The House on Osborn Street, which features prominently throughout 1888, did not really exist, although many such places really did by the later half of the 19th century.
I knew it would be necessary for some sort of mutual meeting place to be introduced in Whitechapel, where people could come and go frequently, and where I could tie several character's stories together.
The most interesting way of doing this, was for the meeting place to be a bar for gay men, (although, it would be almost a century before the term "gay" was widely applied to such men, and even the word "homosexual" was virtually unheard of in Britain - an issue I avoided by never having any of the characters identify themselves in any way at all in regards to their sexuality.)
1888 deals with such a wide range of differing sexual identities, it was impossible to resist yet another attack against hypocritical Victorian morality, and thus, The House on Osborn Street was born.
Far and away the most famous example of an establishment for homosexual men, is that of the house at 19, Cleveland Street, Fitzrovia, a wealthy district in central London.
Unlike the one on Osborn Street, the Cleveland Street House was a brothel, catering towards upper class gentlemen, and supplying them with working class young men, (for a fee.) The House served spirits and opium and enjoyed a reputation as one of the finest establishments of its kind in all of London, (among those who even knew it existed, of course.)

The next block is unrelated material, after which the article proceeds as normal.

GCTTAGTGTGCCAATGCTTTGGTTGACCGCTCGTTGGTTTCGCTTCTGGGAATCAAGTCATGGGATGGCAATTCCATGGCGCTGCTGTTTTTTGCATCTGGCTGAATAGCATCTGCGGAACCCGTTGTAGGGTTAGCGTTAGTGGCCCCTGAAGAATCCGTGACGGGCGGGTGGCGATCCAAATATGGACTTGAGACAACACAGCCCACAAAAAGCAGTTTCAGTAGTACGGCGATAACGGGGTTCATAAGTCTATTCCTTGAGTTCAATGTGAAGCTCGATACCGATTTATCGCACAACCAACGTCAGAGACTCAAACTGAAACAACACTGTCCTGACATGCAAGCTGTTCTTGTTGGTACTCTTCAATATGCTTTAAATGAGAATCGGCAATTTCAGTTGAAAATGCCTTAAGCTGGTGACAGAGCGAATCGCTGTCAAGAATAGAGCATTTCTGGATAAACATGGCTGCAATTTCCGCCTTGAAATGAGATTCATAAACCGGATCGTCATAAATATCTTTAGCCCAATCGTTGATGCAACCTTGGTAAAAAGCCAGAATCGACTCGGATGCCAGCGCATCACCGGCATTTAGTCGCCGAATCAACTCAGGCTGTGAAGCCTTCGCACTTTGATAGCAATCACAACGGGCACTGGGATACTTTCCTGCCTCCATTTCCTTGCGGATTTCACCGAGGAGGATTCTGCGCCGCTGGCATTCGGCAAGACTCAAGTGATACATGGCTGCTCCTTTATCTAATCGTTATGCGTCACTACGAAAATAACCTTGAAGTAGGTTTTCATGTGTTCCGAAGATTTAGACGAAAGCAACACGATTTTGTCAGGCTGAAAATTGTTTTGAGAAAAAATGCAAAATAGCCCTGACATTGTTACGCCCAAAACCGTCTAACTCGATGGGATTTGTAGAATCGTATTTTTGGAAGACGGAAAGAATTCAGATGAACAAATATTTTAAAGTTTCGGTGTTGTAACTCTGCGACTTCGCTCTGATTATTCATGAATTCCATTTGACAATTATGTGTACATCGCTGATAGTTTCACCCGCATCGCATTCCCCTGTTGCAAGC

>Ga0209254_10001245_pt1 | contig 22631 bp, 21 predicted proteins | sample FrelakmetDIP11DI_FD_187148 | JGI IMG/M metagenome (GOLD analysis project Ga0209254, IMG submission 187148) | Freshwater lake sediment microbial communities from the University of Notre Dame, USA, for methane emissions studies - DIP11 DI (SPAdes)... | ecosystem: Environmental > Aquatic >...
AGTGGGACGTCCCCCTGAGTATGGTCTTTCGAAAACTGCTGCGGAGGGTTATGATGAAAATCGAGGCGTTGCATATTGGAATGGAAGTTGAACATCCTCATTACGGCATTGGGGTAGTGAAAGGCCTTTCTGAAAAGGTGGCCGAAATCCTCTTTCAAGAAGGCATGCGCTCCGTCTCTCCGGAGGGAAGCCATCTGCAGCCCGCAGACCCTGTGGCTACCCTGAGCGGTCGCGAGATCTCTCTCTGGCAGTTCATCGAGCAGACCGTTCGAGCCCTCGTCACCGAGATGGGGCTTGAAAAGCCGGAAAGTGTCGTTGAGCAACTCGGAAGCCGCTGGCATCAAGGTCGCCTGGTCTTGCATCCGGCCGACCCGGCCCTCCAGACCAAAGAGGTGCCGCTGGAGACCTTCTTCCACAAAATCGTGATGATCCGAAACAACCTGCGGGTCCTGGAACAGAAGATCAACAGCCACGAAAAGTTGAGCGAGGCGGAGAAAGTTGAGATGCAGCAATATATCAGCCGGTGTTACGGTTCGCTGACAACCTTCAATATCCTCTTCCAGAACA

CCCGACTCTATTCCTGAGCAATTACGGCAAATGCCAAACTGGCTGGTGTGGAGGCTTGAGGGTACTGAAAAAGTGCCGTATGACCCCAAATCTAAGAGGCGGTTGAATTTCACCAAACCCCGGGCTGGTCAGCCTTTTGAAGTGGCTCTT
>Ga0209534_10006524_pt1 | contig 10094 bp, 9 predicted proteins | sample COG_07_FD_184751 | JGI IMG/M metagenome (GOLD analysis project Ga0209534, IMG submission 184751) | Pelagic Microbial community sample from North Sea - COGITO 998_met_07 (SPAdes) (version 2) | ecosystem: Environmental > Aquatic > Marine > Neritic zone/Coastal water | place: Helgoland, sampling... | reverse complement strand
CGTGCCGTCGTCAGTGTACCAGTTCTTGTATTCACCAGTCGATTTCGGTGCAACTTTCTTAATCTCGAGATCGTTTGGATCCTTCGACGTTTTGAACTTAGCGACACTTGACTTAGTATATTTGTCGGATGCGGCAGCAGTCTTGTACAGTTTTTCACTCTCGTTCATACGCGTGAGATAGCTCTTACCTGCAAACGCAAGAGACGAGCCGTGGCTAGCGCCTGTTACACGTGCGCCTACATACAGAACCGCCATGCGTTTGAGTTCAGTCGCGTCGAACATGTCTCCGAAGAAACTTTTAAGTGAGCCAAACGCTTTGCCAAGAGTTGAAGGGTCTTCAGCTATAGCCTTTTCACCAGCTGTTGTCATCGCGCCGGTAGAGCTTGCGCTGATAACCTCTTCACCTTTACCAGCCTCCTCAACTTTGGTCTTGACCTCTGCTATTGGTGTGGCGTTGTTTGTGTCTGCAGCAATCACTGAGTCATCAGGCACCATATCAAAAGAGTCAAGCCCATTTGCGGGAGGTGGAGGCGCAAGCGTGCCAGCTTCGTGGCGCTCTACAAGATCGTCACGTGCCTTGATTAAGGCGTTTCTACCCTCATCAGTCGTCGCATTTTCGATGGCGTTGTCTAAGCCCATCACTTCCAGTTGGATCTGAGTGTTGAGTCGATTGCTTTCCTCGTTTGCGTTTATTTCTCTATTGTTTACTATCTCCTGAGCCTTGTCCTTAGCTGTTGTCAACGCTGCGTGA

Homosexual acts between men had always been illegal in Britain, but an 1885 amendment to the standing law, meant that prosecution would be made much simpler and established penalties for those caught perpetrating this crime, (up to two years imprisonment, which may include hard labour.)
In 1889, following a chance revelation from one of the prostitutes working at the House, a team of police officers, led by Inspector Frederick Abberline, (who of course, had made his name the previous winter, by failing to catch Jack the Ripper), raided the Cleveland Street House, and arrested everyone in the building.
The sentences that were eventually handed out, proved to be far more lenient than they could have been, but reputations across London were left in ruins. The scandal became a national sensation, as details of the rich and well connected gentlemen involved in the raid became popular gossip. Lord Arthur Somerset and the Earl of Euston, were two such men claimed to have been regular clients. Rumours whispered that Prince Albert Victor, was another.
Very quickly, the belief arose that homosexuality was a vice of the rich; another means with which to exploit the poor to satisfy the desires of the wealthy. However, the scandal on Cleveland Street was by no means the first such raid - it was simply the one to garner the most attention.
For years similar pubs, clubs and brothels had been raided and countless lives had been ruined by innuendo and speculation. Meeting places such as The House on Osborn Street, knew that in order to survive, a low profile must be maintained.
As its Whitechapel location would imply, The House on Osborn Street is a much more egalitarian affair, catering more to the men of London who are not in such positions of privilege, and while the men who worked and patronised the House, may seem to be among the least likely suspects as far as Jack the Ripper is concerned, they had every reason to fear the police, and hope for their safety that Autumn.